In 2005, I was travelling in Italy with my parents. My Dad was in his early 80s, suffering from advanced Parkinson’s… but he wanted to see Italy before it was too late.
One morning in Venice, he slipped and fell, and had to be taken to the hospital by water ambulance (an adventure in itself!). A couple of hours later, my Mom called me from the hospital–they were releasing him, but couldn’t give them a ride back (it was a holiday of some sort), so I needed to take his wheelchair to him.
It was raining when I left the hotel with the folding wheelchair. It only weighed about 20 lbs, but it was large and awkward to carry, and there were 17 bridges (all with stairs) between me and the hospital. I dragged/carried the chair up each flight of stairs and bounced it down. By the third or fourth bridge, my legs were bruised and scraped, my hands hurt, and I was on the edge of tears.
Then, on the next bridge, as I was hauling the chair up, it suddenly grew lighter in my hands. I looked around, and a man in a business suit was supporting one end of it. I thanked him… “grazie”… and he smiled and nodded.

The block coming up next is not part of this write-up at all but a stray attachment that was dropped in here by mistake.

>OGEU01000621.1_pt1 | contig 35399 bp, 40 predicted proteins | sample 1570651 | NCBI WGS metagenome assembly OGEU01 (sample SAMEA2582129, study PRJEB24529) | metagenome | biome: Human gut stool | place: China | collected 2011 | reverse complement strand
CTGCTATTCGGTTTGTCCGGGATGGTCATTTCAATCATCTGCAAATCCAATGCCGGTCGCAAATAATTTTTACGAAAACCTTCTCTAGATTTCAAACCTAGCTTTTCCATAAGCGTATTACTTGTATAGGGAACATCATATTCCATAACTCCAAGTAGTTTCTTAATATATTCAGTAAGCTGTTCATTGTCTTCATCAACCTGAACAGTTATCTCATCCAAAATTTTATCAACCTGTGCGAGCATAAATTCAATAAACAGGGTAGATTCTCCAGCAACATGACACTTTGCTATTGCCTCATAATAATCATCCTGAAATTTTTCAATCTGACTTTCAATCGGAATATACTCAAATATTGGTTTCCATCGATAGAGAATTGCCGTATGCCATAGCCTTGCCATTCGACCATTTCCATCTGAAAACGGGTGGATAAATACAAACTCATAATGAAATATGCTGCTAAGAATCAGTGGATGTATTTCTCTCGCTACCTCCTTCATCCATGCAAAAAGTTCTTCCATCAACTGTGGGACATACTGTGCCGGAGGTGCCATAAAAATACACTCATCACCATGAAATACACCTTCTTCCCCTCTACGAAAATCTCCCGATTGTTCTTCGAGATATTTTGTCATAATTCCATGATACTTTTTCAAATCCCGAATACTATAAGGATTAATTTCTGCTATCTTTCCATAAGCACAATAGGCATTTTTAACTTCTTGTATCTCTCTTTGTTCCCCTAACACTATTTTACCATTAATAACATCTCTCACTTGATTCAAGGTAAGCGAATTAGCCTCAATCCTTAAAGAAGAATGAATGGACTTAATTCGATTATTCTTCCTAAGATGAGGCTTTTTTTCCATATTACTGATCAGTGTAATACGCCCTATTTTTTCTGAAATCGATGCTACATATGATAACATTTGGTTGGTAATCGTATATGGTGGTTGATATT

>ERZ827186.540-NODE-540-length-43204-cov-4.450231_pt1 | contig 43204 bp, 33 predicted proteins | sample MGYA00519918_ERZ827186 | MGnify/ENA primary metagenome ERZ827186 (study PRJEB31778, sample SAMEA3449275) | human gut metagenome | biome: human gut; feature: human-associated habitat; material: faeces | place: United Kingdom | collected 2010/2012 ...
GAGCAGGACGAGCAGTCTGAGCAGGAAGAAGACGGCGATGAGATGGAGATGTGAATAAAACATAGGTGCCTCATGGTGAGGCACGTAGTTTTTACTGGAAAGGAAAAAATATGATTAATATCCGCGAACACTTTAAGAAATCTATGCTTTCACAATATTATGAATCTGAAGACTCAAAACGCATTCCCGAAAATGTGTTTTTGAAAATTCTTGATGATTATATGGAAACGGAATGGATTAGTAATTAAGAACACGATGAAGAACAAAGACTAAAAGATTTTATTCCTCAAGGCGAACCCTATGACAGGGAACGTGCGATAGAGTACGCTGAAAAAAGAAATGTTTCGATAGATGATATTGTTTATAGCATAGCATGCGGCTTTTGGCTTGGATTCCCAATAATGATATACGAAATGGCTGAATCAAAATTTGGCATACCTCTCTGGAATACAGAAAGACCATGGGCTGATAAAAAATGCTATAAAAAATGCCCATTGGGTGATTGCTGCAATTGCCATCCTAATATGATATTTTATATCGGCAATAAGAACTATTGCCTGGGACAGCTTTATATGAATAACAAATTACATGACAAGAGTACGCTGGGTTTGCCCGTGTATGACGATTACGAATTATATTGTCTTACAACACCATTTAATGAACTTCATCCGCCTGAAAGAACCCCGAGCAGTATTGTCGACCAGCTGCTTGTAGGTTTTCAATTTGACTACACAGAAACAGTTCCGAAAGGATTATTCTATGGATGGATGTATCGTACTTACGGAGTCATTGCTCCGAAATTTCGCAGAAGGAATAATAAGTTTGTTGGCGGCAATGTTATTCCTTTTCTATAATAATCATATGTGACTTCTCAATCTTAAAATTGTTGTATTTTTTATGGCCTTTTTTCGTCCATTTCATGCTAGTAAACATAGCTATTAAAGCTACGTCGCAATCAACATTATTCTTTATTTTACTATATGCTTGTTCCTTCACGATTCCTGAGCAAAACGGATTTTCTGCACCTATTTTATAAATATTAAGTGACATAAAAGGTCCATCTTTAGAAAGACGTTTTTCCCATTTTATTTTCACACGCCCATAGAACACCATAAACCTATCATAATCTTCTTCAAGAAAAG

On the next bridge, a young couple with backpacks carried the chair for me. On the next, a pair of nuns assisted me… and so on, all the way to the hospital, across almost every bridge.
On the way back, my father sat in the chair while we were on the level pathways, but we couldn’t take him up the stairs in it safely–he had to get out and walk, but he was in a lot of pain. My mother assisted him while I dragged the chair (still with help from numerous strangers!), but it was slow going, and my Mom had a hard time taking his weight.
On one particularly steep set of stairs, there was a young homeless man begging in a doorway. He was emaciated and long-haired–looked like he had stepped out of a painting of the pending martyrdom of a saint. He jumped up, took my father’s arm, and helped us across the next few bridges, holding my father tightly, whispering to him in Italian, and stroking his hand gently.
That was the longest, hardest walk of my life–I was exhausted, in pain, and very worried about both my parents–but it restored every shred of faith in humanity that I might have lost in my 38 years of life up until then.
The world is full of love and kindness.
~ by CT021279